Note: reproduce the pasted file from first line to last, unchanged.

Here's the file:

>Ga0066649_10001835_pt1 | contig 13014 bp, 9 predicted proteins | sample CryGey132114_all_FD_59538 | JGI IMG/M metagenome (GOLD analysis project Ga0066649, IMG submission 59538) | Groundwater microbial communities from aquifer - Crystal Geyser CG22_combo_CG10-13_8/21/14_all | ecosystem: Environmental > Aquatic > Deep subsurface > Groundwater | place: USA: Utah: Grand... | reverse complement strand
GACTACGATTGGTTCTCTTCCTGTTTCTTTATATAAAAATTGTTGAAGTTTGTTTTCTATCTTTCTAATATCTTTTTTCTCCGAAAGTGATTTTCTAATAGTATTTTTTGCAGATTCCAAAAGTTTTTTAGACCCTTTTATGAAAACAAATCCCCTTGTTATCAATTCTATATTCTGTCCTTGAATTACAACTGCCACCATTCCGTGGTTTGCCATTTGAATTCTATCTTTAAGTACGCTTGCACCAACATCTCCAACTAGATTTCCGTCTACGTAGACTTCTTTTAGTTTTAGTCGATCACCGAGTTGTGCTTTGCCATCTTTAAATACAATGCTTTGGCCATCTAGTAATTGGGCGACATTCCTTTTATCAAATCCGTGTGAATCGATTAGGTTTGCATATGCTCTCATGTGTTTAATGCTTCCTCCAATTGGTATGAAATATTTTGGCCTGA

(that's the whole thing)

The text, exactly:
>Ga0066649_10001835_pt1 | contig 13014 bp, 9 predicted proteins | sample CryGey132114_all_FD_59538 | JGI IMG/M metagenome (GOLD analysis project Ga0066649, IMG submission 59538) | Groundwater microbial communities from aquifer - Crystal Geyser CG22_combo_CG10-13_8/21/14_all | ecosystem: Environmental > Aquatic > Deep subsurface > Groundwater | place: USA: Utah: Grand... | reverse complement strand
GACTACGATTGGTTCTCTTCCTGTTTCTTTATATAAAAATTGTTGAAGTTTGTTTTCTATCTTTCTAATATCTTTTTTCTCCGAAAGTGATTTTCTAATAGTATTTTTTGCAGATTCCAAAAGTTTTTTAGACCCTTTTATGAAAACAAATCCCCTTGTTATCAATTCTATATTCTGTCCTTGAATTACAACTGCCACCATTCCGTGGTTTGCCATTTGAATTCTATCTTTAAGTACGCTTGCACCAACATCTCCAACTAGATTTCCGTCTACGTAGACTTCTTTTAGTTTTAGTCGATCACCGAGTTGTGCTTTGCCATCTTTAAATACAATGCTTTGGCCATCTAGTAATTGGGCGACATTCCTTTTATCAAATCCGTGTGAATCGATTAGGTTTGCATATGCTCTCATGTGTTTAATGCTTCCTCCAATTGGTATGAAATATTTTGGCCTGA